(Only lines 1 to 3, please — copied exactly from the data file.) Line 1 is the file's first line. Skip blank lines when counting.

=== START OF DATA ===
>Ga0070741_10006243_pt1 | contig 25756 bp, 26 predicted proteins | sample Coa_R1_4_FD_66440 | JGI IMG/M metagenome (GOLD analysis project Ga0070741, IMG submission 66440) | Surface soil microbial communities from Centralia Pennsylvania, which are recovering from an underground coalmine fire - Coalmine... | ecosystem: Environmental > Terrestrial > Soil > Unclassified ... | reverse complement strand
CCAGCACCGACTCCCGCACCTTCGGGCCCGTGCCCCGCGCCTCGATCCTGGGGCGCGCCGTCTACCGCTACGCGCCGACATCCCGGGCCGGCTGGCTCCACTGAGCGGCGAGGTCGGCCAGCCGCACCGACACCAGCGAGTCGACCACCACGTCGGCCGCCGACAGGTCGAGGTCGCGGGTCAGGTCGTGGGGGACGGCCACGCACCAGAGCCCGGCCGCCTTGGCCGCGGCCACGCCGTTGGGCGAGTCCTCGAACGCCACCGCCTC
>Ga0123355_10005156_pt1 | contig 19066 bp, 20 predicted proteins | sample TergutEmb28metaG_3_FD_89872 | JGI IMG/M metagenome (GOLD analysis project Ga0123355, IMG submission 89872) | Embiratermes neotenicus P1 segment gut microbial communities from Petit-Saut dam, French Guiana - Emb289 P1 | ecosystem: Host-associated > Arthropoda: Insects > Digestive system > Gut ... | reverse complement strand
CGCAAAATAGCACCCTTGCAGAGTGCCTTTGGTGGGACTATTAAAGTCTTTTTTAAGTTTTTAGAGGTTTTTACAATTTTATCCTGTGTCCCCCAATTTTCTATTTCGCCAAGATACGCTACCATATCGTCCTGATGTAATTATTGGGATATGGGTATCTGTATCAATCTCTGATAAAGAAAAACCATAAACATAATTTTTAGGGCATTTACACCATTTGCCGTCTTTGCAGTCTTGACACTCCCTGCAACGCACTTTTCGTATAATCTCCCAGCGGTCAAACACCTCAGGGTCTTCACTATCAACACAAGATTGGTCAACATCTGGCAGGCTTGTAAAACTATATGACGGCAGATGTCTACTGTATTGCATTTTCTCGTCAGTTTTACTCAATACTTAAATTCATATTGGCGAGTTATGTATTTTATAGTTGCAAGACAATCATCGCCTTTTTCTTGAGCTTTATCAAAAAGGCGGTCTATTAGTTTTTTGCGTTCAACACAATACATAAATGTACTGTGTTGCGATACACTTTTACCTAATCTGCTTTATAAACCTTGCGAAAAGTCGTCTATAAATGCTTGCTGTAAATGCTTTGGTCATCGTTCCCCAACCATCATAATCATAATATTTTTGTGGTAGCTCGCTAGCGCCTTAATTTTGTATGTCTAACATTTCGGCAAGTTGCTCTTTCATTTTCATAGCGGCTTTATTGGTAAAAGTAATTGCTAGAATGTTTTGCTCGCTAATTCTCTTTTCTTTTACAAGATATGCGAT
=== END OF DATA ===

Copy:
>Ga0070741_10006243_pt1 | contig 25756 bp, 26 predicted proteins | sample Coa_R1_4_FD_66440 | JGI IMG/M metagenome (GOLD analysis project Ga0070741, IMG submission 66440) | Surface soil microbial communities from Centralia Pennsylvania, which are recovering from an underground coalmine fire - Coalmine... | ecosystem: Environmental > Terrestrial > Soil > Unclassified ... | reverse complement strand
CCAGCACCGACTCCCGCACCTTCGGGCCCGTGCCCCGCGCCTCGATCCTGGGGCGCGCCGTCTACCGCTACGCGCCGACATCCCGGGCCGGCTGGCTCCACTGAGCGGCGAGGTCGGCCAGCCGCACCGACACCAGCGAGTCGACCACCACGTCGGCCGCCGACAGGTCGAGGTCGCGGGTCAGGTCGTGGGGGACGGCCACGCACCAGAGCCCGGCCGCCTTGGCCGCGGCCACGCCGTTGGGCGAGTCCTCGAACGCCACCGCCTC
>Ga0123355_10005156_pt1 | contig 19066 bp, 20 predicted proteins | sample TergutEmb28metaG_3_FD_89872 | JGI IMG/M metagenome (GOLD analysis project Ga0123355, IMG submission 89872) | Embiratermes neotenicus P1 segment gut microbial communities from Petit-Saut dam, French Guiana - Emb289 P1 | ecosystem: Host-associated > Arthropoda: Insects > Digestive system > Gut ... | reverse complement strand